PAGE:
“No Excuses” or “Restorative Justice”?

If you have any interest in school discipline, you definitely need to listen to this week’s episode of the radio show This American Life. The episode, called “Is This Working?” (#538), provides context around racially disproportionate discipline practices and then explores how discipline works on two extremes of the spectrum—a “no excuses” charter school and a “restorative justice” school.

Although I am no fan of the “no excuses” movement, it is the “restorative justice” school in the program that really scares me.  Like many schools implementing restorative practices, this school seems to have misinterpreted “restorative” to mean a lack of boundaries and consequences. As the reporter notes, “All this talking can look just like total chaos. There are kids in the hallways all the time, there are fights, there’s random screaming inbetween classes.”

The failure of the school’s approach becomes most apparent when two teachers take a group of students on a field trip on the New York subway. A student named Nelson, who has a long history of inappropriate behavior at school (but has good relationships with his teachers, which is the misguided goal of schools like this), gets bumped on the subway and gets into a confrontation with a man who turns out to be an undercover cop. One teacher, who says he is scared to see Nelson in handcuffs, tries to “talk it out” with the police officer, but the cop ignores him and arrests Nelson for assaulting an officer.

The students understand that their teachers are disconnected from the real world and unable to create real safety. The reporter describes their attitude toward their teachers: “Your funky little [restorative justice] system is cool when we’re in school and all, but don’t try to take it and apply it to our world—you’re in over your head.”

Many of us are in over our heads when it comes to school discipline. The “no excuses” approach is popular because it is simple and clear cut. But even when implemented without racial bias, it can be dehumanizing and push students out of school. Moreover, it’s not clear that imposing extremely strict discipline leads to the development of self-discipline.

Especially in the liberal Bay Area, many educators prefer the increasingly popular “restorative” approach. But when implemented without clear limits and real consequences, restorative justice is more damaging than zero tolerance. It leads students to believe that they can “talk things out” over and over again, and never develop the self-discipline needed to survive in the world. This is an especially dangerous belief in a poor or working-class neighborhood where there are swift and often severe consequences for mistakes.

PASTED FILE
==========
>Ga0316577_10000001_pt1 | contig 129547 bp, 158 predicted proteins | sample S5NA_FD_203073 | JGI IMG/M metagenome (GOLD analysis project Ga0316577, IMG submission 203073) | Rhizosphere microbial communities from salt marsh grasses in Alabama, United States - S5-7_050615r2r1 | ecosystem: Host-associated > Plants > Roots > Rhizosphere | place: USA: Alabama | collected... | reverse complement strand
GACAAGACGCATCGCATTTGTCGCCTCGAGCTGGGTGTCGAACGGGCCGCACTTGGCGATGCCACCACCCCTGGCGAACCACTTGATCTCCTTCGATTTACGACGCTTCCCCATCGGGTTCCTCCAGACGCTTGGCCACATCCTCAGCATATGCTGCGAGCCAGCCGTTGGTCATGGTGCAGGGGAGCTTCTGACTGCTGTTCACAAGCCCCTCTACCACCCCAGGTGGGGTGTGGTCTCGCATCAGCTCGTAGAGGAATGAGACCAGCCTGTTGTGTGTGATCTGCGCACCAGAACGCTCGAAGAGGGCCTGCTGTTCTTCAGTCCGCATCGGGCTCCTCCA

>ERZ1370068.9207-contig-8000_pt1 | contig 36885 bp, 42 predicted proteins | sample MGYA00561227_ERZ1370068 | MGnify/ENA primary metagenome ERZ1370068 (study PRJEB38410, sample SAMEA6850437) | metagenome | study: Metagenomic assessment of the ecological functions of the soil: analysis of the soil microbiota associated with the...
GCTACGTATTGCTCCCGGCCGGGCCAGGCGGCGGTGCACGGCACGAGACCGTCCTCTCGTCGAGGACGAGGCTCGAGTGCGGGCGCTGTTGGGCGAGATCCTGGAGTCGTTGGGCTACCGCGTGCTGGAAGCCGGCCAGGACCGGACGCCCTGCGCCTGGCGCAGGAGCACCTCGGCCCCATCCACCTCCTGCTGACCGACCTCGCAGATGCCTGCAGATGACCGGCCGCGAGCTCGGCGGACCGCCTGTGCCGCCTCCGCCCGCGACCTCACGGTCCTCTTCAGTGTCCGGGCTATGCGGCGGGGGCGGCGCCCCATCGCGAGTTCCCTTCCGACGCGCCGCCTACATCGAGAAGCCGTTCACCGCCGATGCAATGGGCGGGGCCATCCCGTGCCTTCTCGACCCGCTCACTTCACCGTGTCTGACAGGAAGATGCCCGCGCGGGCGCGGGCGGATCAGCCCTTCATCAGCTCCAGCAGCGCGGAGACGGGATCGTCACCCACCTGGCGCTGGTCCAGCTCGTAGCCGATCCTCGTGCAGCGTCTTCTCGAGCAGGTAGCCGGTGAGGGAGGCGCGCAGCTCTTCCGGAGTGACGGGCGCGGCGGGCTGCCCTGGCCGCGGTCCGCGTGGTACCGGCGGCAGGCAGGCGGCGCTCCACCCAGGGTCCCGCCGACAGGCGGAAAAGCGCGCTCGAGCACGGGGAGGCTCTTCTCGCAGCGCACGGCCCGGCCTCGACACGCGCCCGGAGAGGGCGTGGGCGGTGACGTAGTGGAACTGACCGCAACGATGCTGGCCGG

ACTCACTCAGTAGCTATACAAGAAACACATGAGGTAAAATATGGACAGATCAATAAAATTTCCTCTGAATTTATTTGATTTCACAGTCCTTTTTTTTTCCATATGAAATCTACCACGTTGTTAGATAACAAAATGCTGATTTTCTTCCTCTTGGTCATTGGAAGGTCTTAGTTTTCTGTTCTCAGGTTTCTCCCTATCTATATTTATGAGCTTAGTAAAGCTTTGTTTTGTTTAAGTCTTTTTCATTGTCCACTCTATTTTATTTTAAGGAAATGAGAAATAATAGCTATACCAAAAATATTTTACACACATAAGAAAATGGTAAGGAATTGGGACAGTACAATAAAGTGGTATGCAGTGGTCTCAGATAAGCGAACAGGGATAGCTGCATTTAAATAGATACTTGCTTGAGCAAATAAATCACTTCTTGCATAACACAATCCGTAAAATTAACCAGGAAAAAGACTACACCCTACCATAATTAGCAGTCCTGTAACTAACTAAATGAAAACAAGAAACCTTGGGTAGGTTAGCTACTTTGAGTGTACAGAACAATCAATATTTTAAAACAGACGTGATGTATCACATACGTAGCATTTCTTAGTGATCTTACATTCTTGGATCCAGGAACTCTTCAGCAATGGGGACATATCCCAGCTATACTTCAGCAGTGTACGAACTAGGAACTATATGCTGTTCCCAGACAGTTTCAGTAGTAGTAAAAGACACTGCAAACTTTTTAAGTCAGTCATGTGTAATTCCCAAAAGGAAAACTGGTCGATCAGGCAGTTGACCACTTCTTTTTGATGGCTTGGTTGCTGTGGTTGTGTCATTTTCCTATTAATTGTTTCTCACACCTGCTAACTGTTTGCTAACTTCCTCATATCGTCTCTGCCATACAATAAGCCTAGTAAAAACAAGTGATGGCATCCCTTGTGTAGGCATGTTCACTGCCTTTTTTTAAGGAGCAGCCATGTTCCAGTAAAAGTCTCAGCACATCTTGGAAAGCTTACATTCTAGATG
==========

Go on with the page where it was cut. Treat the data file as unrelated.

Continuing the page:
What we really need is for schools to take the middle path between these two extremes. Of course schools should use restorative practices like talking circles—it’s a traditional human approach to conflict. But like all effective communities, schools also need clear boundaries and consequences (including suspension and expulsion for serious offenses) that are implemented equitably and in ways that help students learn to be their best selves.

One way of articulating this balanced approach is the idea of the “Warm Demander” teacher. As Lisa Delpit writes in Multiplication is for White People, “Warm demanders expect a great deal of their students, convince them of their own brilliance, and help them to reach their potential in a disciplined and structured environment.”

We know from experience that being a true Warm Demander teacher, or school, is much easier said than done. In our early years at June Jordan, we mis-interpreted “social justice” to mean something similar to the “restorative” school in the radio show. Thanks to our former Co-Director Darrick Smith, we re-framed our approach. Now we have school-wide guidelines for how to be a Warm Demander, both in the classroom and when it comes to school-wide discipline practices.

We still struggle to find the right balance and are always looking for other teachers and schools to be critical colleagues in this work. If you agree with us that there is a “third approach” between the two extremes described in the radio show, please get in touch so we can collaborate.